After pulling back this month on an uptick in Brazilian exports, coffee futures and related exchange traded notes surged Thursday as an analyst warns of continued tight supply ahead.
The iPath Dow Jones-UBS Coffee Total Return Sub-Index ETN (NYSEArca: JO) rose 5.3% Thursday, testing its 50-day simple moving average. The ETN has declined 10.7% over the past month, but it is still up 68.3% year-to-date.
ICE coffee futures jumped 6.4% Thursday, trading around $1.96 per pound.
Judith Ganes-Chase, a former analyst at Merrill Lynch and Shearson Lehman who runs her own analysis group, J Ganes Consulting, argued “it is definite” that 2015 output will decline because of the stunted growth in new vegetation required to support next year’s cherries, Agrimoney reports.
So far this year, many Brazilian growers and dealers used the recent rally coffee prices to unload beans stored in warehouses, with exports of unroasted coffee rising 15% this year through April year-over-year, reports Leslie Josephs for the Wall Street Journal.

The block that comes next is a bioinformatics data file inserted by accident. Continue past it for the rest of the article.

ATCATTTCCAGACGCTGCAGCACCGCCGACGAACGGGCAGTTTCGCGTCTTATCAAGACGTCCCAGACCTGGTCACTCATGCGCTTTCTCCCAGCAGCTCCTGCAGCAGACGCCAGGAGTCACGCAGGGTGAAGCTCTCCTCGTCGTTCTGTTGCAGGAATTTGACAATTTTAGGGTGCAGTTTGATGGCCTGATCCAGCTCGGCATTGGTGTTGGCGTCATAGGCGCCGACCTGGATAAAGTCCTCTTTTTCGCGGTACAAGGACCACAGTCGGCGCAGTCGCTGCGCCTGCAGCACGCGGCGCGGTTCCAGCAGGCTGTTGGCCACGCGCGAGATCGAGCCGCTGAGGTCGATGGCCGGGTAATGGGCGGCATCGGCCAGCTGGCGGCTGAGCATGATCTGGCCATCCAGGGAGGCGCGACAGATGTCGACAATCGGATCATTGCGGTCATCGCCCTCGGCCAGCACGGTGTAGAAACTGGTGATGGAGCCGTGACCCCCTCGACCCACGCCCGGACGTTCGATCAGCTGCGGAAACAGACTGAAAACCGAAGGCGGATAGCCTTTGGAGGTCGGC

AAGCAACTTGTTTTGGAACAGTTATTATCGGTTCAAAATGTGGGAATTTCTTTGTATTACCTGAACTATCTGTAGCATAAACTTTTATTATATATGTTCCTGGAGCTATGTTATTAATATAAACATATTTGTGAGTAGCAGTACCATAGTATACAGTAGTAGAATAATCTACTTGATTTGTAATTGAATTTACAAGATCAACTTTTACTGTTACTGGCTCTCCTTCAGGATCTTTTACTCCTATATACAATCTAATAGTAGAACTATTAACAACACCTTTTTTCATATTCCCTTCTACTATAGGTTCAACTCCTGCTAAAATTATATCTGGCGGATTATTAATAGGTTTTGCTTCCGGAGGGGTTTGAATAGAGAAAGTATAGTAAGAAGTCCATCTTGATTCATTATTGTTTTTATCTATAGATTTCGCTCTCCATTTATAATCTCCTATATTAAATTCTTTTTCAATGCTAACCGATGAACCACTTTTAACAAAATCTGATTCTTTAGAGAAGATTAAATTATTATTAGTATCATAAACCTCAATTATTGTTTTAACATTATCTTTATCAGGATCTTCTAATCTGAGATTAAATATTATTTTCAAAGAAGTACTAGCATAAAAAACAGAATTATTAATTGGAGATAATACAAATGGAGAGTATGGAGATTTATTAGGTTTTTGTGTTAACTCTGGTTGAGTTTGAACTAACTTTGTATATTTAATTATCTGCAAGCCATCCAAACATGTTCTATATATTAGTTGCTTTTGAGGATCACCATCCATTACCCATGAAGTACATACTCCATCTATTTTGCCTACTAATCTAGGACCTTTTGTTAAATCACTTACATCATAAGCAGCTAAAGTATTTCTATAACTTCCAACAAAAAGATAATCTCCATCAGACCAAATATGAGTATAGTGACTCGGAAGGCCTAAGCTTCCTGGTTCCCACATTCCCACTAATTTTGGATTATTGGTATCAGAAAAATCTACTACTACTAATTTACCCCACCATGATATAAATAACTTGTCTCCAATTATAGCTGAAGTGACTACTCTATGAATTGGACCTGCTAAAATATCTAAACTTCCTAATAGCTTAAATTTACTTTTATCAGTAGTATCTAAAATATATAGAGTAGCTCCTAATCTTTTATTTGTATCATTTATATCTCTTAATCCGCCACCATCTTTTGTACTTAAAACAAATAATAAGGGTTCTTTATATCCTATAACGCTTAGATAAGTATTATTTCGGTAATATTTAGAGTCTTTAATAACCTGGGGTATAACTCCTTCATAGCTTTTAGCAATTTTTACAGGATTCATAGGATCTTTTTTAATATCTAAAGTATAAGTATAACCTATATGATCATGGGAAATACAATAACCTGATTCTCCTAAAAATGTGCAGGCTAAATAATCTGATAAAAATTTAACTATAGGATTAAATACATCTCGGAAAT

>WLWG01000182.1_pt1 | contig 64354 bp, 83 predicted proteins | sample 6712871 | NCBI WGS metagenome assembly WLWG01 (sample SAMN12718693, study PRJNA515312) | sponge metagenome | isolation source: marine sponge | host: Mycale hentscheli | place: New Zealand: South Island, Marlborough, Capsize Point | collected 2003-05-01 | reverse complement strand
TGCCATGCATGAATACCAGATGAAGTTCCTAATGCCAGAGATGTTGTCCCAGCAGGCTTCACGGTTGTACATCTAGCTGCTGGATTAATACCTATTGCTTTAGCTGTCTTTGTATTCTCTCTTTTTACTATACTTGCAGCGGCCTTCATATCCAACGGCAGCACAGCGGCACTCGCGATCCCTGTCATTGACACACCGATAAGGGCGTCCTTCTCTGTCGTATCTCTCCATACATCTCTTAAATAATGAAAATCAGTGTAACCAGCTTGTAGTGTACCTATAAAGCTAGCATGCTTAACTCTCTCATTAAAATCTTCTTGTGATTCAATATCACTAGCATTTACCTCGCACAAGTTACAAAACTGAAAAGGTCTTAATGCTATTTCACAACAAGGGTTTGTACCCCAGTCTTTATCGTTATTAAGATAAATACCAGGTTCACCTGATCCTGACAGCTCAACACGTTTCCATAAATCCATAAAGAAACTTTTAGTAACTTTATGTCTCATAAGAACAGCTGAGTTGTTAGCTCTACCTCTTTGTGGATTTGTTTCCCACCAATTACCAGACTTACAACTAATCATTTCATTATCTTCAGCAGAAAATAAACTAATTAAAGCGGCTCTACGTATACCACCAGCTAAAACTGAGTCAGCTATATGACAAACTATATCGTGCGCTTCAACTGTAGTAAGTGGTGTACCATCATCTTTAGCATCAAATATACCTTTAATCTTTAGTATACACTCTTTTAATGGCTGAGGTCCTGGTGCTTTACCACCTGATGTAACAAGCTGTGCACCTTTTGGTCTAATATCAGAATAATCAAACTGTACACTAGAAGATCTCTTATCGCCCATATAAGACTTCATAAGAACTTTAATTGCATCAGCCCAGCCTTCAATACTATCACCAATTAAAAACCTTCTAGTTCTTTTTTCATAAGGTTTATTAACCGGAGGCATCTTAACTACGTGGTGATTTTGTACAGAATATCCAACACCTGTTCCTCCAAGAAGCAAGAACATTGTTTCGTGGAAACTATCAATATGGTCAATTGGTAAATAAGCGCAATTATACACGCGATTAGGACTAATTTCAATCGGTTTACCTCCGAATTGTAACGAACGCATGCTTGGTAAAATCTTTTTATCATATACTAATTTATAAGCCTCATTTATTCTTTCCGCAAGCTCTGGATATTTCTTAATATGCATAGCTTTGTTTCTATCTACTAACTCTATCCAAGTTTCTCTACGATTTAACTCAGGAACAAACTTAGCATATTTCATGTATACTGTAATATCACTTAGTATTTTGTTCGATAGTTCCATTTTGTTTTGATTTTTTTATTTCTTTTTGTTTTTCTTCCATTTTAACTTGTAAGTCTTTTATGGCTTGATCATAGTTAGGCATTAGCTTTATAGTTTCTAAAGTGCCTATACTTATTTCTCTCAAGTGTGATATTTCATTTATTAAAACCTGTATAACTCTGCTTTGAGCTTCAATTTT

Some argue that Brazilian inventories will be enough to support the markets going into next year. However, Ganes-Chase contends that current stocks are comprised of low quality beans.
“About 20% of Brazil’s crop is not of export quality anyway, so assuming that is represented in the stocks,” Ganes-Chase told Agrimoney. “What is left is usually the coffee that producers could not sell.”
Consequently, Brazil’s inventory of export-grade beans could rapidly decrease as a result of the decline in coffee beans harvested and a dip in the quality of beans, potentially leading up to another year of tight supplies. [Coffee ETNs Percolate as Storms Threaten Brazil Crops]